Possible gas leak?

Discussion in 'Water Heater Forum, Tanks' started by Chris Branscome, Jun 11, 2019.

  1. Chris Branscome

    Chris Branscome New Member

    Joined:
    Sep 13, 2018
    Location:
    Houston, TX
    Our water heater is in our utility room. Last night, we could smell gas in the utility room. It wasn't overwhelming, but definitely noticeable. The pilot light on our water heater was still on, and we were getting hot water. Just to be safe, I shut the heater off and turned off the gas supply to it.

    This morning I vacuumed the dust off of the thermostat and fittings, turned the gas back on, re-lit the pilot light, and sprayed soapy water on everything. I couldn't see any bubbles anywhere. It's been back on for an hour now. It's heating water just fine. Puzzlingly, there's no gas smell. Our water heater is 15 years old, which (I think) is longer than the usual life span. What would you recommend? Should I replace it just to be safe? Keep using it for now and stay alert for leaking gas? Thanks in advance!
     
  2. Terry

    Terry Administrator Staff Member

    Joined:
    Aug 17, 2004
    Occupation:
    Plumber
    Location:
    Bothell, Washington
    It sounds like you did well with your testing of the pipes. Where do I want to go with this? 15 years is old and at some point I would consider replacement. I prefer to replace on my schedule and not to wait for the leak to happen. Most of my gas water heaters last about 15 years plus or minus. I don't really know why you would smell gas one day and none the next.
     
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  4. Chris Branscome

    Chris Branscome New Member

    Joined:
    Sep 13, 2018
    Location:
    Houston, TX
    Is it remotely likely that it attempted to go through a heating cycle last night and the gas simply failed to light? Or is there a possibility that any of the knobs on the thermostat are slightly loose, were leaking a little, and that by my moving them around I (temporarily) sealed the leak?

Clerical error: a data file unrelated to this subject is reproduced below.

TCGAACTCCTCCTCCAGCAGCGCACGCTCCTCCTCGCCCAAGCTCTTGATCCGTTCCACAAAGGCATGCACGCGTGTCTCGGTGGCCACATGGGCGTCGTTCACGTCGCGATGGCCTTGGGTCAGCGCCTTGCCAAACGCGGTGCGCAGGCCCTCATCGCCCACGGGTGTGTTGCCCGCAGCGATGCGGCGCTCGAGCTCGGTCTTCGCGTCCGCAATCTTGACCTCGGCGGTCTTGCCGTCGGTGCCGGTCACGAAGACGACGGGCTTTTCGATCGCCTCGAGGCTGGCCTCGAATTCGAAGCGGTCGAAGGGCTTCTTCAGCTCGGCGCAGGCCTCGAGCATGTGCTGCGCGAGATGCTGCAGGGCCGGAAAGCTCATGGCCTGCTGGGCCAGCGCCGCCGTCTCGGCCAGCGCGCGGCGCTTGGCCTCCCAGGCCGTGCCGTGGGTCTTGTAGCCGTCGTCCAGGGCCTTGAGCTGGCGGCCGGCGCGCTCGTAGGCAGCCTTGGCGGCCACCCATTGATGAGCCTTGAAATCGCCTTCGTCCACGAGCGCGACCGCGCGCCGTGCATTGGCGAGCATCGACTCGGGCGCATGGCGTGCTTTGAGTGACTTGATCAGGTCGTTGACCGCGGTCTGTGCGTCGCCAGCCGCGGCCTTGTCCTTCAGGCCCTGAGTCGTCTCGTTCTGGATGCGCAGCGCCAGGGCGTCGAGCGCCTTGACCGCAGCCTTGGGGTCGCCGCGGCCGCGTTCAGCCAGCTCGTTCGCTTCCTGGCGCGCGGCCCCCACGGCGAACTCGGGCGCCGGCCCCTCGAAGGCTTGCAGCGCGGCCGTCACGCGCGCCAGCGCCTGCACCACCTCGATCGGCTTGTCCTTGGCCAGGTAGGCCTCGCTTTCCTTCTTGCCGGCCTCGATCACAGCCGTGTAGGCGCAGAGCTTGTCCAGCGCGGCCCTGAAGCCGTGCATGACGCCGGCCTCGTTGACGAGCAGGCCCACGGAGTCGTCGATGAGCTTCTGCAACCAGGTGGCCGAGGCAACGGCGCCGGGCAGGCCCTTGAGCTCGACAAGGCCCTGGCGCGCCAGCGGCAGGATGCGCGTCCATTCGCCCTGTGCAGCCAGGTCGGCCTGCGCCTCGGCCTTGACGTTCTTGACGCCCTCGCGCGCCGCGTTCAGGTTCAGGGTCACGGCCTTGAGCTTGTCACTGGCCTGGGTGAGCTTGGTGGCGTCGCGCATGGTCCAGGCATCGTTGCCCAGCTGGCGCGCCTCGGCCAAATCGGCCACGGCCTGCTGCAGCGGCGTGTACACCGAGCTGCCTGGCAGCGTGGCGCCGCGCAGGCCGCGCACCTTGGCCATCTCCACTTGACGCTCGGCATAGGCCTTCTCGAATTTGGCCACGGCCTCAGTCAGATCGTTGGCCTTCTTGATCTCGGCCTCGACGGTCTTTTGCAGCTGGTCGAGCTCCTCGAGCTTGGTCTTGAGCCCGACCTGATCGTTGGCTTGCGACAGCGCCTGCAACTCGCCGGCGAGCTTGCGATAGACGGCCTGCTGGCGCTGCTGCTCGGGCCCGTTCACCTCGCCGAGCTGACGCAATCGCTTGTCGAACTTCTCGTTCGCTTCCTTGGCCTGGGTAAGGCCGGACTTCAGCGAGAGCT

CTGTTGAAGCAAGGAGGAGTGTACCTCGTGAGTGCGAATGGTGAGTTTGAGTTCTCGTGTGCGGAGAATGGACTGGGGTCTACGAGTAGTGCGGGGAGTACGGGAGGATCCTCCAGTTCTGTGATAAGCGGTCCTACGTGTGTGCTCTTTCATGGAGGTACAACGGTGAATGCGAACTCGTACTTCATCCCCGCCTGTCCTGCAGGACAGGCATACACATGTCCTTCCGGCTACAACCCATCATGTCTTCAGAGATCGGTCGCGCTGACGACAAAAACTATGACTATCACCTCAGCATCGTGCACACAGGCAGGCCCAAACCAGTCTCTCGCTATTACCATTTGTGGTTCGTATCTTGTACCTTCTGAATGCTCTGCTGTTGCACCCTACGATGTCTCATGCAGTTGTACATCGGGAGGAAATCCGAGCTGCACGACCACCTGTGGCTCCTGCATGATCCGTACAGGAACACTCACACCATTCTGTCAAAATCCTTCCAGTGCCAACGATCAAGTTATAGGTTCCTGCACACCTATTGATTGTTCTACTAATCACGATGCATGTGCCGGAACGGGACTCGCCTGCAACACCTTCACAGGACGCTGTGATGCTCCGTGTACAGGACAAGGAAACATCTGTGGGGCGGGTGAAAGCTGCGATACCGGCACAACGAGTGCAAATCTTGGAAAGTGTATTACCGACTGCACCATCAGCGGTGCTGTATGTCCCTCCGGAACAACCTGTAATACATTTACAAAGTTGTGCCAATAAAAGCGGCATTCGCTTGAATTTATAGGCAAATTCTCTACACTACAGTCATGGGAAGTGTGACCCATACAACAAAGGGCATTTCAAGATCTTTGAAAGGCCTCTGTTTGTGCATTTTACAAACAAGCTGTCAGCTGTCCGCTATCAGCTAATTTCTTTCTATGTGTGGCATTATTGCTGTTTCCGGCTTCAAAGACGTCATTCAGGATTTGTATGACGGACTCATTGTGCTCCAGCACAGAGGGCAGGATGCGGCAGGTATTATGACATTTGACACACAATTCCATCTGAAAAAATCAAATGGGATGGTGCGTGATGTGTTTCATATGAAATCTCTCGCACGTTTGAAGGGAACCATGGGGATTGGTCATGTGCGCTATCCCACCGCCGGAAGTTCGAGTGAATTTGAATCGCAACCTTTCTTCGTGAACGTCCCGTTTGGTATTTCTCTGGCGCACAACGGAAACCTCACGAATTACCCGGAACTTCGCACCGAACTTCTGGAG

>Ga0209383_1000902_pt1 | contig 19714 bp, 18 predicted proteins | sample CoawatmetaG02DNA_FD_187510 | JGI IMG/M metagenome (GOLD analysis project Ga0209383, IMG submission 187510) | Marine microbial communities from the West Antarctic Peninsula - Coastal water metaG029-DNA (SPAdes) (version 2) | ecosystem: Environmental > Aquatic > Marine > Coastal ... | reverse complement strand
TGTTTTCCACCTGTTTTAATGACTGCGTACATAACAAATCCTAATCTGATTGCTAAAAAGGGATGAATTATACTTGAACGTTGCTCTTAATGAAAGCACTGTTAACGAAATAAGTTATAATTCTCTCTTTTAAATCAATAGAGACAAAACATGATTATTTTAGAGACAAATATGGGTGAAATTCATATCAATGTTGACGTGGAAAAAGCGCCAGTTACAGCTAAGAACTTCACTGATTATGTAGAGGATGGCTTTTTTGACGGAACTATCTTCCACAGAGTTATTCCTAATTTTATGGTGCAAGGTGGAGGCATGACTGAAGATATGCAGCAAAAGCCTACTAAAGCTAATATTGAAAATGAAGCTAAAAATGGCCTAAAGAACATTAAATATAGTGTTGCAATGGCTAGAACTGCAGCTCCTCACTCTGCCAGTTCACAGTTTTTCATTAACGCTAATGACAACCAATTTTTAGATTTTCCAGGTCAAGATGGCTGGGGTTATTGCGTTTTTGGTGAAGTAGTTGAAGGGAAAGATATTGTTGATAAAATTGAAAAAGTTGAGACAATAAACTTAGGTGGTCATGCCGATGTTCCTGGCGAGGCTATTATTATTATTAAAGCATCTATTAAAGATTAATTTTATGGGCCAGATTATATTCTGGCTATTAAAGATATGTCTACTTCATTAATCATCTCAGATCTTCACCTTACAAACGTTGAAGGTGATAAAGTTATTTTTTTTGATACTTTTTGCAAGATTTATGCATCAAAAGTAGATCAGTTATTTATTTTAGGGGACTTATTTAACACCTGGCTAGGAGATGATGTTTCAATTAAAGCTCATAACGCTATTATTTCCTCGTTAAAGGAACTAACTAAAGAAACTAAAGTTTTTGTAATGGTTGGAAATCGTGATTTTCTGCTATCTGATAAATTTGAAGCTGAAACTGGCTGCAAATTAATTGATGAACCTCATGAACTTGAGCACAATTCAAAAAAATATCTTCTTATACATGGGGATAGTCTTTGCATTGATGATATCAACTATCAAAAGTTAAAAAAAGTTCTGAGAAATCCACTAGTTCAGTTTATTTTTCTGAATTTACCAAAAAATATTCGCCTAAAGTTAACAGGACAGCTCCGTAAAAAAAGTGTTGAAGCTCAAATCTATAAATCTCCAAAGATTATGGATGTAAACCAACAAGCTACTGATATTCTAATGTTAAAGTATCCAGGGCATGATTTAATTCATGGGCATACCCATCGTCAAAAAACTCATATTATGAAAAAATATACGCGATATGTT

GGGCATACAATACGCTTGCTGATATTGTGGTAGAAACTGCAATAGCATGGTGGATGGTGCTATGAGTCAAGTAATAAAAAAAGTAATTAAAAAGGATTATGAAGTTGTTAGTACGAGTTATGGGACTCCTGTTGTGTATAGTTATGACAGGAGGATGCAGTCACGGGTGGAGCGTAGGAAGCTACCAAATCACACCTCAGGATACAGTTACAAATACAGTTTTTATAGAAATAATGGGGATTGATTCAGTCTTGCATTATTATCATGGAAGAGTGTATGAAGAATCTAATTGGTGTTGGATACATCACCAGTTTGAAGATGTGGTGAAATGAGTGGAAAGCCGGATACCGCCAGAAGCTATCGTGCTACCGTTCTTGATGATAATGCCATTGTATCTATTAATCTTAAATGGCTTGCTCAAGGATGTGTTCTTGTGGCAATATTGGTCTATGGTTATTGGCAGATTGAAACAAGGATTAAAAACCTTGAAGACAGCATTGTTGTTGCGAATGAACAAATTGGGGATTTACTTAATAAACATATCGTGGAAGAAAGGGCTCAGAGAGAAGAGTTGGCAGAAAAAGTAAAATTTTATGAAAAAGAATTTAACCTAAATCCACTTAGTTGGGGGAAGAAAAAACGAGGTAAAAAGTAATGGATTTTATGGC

5. jadnashua

    jadnashua Retired Defense Industry Engineer xxx

    Joined:
    Sep 2, 2004
    Occupation:
    Retired Systems engineer for defense industry.
    Location:
    New England
    If the mixture is off and there is a wind outside, you might smell a little gas prior to the main burner igniting, but it's also possible the shaft on the valve was leaking slightly, and moving it helped.

    There is a very fine line between a non-combustible concentration and one that goes boom...you don't want gas leaks. The additive they put into the gas supply means that most people with normal smell capabilities will notice it prior to the concentration being high enough to be dangerous, but you wouldn't notice when asleep, or be there all of the time, or if the room is sealed so you don't smell it until you open things up.
     
  6. DIYorBust

    DIYorBust Member

    Joined:
    Mar 5, 2019
    Location:
    Long Island, New York
    Sometimes a gas detector can find small leaks that are hard to see with the gas solution. If the gas was off overnight, it may take time to build up to a smellable concentration again depending on ventilation and other factors, but it's worth tracking this down in my opinion.
     
  7. Dana

    Dana In the trades

    Joined:
    Jan 14, 2009
    Location:
    01609
    An atmospheric drafted water heater backdrafting during an ignition cycle could result in a bit of residual gas smell in the room, but it normally wouldn't persist for hours though it might if it were backdrafting a bit during part or all of the burn cycle.

    When a clothes dryer is running and the door to the room is closed it depressurizes the room relative to the outdoors, increasing the backdrafting potential.

    Try turning on all the exhaust fans in the house, turning on the dryer, and test at the draft hood for backdrafting (when the burner isn't active) with a smoke pencil or punk. Try a few configurations, door to the utility room open/closed, HVAC air handlers running vs. off, etc. Outdoor wind direction and speed can also play into backdrafting risks, but those factors are harder to control for the test.
     
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